Everything in Bethel, Alaska comes in by cargo plane or barge, and even when something stops working, it’s often too expensive and too inconvenient to get it out again. So junk accumulates. Diane McEachern has been a resident of Bethel for about 20 years, and she’s made it her personal mission to count every single dead car in the city. Dead cars are the most visible manifestation of the town’s junk problem. You see them everywhere -- broken down, abandoned, left to rust and rot out in the elements.
Plus, a preview of Radiotopia’s newest series !
370- The Pool and the Stream Redux
This is the newly updated story of a curvy, kidney-shaped swimming pool born in Northern Europe that had a huge ripple effect on popular culture in Southern California and landscape architecture in Northern California, and then the world. A documentary in three parts with a brand new update about how this episode resulted in a brand new skate park in a very special city.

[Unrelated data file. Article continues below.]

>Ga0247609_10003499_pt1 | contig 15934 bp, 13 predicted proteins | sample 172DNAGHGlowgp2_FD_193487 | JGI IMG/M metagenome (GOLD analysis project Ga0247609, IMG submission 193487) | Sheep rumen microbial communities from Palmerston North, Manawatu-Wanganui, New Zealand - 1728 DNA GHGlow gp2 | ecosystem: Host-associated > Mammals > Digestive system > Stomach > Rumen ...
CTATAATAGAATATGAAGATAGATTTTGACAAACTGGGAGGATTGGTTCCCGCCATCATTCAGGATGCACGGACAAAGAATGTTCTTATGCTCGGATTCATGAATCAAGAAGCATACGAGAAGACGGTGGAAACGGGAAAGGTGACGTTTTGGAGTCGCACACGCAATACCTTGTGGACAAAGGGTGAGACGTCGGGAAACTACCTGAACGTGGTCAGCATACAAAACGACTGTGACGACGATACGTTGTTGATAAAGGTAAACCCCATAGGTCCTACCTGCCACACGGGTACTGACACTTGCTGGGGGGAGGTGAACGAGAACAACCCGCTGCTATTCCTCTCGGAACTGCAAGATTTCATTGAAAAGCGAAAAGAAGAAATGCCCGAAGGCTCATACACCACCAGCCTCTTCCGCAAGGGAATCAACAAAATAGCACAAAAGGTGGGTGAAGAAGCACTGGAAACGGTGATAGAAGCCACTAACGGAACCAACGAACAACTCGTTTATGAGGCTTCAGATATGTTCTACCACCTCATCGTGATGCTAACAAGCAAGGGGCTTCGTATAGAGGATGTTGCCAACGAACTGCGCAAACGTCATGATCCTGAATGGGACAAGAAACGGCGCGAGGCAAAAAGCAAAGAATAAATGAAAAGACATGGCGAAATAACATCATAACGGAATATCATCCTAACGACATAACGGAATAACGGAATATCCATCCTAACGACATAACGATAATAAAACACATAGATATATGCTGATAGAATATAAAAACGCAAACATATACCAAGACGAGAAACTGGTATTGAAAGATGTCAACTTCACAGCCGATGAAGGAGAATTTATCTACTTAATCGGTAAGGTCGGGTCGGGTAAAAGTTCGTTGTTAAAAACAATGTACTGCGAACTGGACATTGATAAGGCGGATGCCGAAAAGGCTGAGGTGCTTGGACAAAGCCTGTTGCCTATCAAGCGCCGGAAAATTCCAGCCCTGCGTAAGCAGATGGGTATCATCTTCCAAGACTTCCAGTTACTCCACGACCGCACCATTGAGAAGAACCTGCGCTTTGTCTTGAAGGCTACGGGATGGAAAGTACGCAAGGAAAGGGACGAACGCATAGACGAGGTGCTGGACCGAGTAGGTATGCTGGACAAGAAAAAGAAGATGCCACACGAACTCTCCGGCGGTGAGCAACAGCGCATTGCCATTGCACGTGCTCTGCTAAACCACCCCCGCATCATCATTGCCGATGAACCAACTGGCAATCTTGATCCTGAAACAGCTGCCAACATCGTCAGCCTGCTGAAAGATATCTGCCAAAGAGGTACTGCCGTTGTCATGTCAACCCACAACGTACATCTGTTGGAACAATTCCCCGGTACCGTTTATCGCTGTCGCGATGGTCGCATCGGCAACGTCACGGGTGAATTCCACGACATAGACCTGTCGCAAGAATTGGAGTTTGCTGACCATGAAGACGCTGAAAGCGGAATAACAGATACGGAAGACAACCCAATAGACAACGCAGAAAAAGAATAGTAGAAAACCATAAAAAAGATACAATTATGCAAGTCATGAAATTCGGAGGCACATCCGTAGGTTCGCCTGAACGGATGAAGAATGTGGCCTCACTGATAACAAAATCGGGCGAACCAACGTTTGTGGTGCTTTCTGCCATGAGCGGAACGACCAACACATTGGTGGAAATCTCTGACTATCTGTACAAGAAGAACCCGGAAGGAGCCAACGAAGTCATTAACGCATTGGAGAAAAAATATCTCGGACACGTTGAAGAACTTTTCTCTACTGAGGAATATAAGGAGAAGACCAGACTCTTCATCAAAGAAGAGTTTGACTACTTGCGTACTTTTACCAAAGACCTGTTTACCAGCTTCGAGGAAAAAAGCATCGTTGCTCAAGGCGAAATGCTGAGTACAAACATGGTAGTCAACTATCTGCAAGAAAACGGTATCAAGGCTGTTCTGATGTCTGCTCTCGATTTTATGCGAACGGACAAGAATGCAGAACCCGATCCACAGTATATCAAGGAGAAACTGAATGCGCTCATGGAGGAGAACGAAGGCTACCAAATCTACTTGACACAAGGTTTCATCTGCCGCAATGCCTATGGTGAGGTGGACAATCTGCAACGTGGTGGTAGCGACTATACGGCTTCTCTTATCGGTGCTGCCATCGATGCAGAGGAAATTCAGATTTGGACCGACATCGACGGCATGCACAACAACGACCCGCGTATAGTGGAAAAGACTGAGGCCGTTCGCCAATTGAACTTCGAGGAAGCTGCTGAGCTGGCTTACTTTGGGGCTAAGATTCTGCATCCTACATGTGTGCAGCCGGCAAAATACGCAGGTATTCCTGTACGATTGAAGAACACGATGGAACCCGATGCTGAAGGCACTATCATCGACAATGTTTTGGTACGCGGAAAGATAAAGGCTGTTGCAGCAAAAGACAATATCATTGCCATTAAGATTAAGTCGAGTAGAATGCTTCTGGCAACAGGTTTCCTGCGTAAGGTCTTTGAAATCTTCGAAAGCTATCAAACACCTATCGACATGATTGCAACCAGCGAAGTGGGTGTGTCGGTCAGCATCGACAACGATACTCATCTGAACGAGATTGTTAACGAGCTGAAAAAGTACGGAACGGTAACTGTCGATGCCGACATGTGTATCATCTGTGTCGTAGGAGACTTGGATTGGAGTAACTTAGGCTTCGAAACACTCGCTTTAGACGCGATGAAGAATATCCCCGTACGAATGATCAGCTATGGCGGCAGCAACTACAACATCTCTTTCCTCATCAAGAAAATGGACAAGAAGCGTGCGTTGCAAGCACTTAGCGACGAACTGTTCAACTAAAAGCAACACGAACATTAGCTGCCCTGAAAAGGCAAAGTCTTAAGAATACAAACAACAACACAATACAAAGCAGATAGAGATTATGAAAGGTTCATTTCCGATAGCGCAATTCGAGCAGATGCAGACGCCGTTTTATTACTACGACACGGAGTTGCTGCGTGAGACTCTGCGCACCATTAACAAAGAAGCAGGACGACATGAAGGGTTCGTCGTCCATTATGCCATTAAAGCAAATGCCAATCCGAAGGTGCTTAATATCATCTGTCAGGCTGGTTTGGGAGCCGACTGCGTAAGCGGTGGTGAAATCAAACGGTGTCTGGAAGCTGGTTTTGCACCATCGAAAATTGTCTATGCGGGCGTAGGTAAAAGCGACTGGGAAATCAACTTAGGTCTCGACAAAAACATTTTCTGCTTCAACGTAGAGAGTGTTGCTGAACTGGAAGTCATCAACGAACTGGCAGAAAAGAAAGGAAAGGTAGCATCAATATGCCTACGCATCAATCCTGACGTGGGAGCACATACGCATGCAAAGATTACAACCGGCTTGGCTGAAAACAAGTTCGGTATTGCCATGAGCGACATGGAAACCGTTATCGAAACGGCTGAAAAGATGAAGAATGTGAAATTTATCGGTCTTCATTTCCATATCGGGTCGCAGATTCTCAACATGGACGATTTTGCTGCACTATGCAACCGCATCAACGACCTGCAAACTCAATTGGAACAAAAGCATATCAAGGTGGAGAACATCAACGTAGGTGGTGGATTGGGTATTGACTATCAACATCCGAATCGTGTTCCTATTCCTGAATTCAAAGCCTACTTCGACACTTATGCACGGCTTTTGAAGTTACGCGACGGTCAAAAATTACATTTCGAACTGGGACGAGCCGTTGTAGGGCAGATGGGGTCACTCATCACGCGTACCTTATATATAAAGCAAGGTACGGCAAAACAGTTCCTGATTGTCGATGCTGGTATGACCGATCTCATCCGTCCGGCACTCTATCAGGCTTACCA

369- Wait Wait...Tell Me!
Waiting is something that we all do every day, but our experience of waiting, varies radically depending on the context. And it turns out that design can completely change whether a five minute wait feels reasonable or completely unbearable. Transparency is key.
368- All Rings Considered
Before we turned our phones to silent or vibrate, there was a time when everyone had ringtones -- when the song your phone played really said something about you. These simple, 15 second melodies were disposable, yet highly personal trinkets. They started with monophonic bleeps and bloops and eventually became actual clips of real songs. And it was all thanks to a man named Vesku-Matti Paananen.
367- Peace Lines
There are many walls in Belfast which physically separate Protestant neighborhoods from Catholic ones. Some are fences that you can see through, while others are made of bricks and steel. Many have clearly been reinforced over time: a cinderblock wall topped with corrugated iron, then topped with razor wire, stretching up towards the sky. Many of the walls in Northern Ireland went up in the 1970s and ‘80s at the height of what’s become known as “The Troubles.” Decades later, almost all of the walls remain standing. They cut across communities like monuments to the conflict, etched into the physical landscape. Taking them down isn’t going to be easy.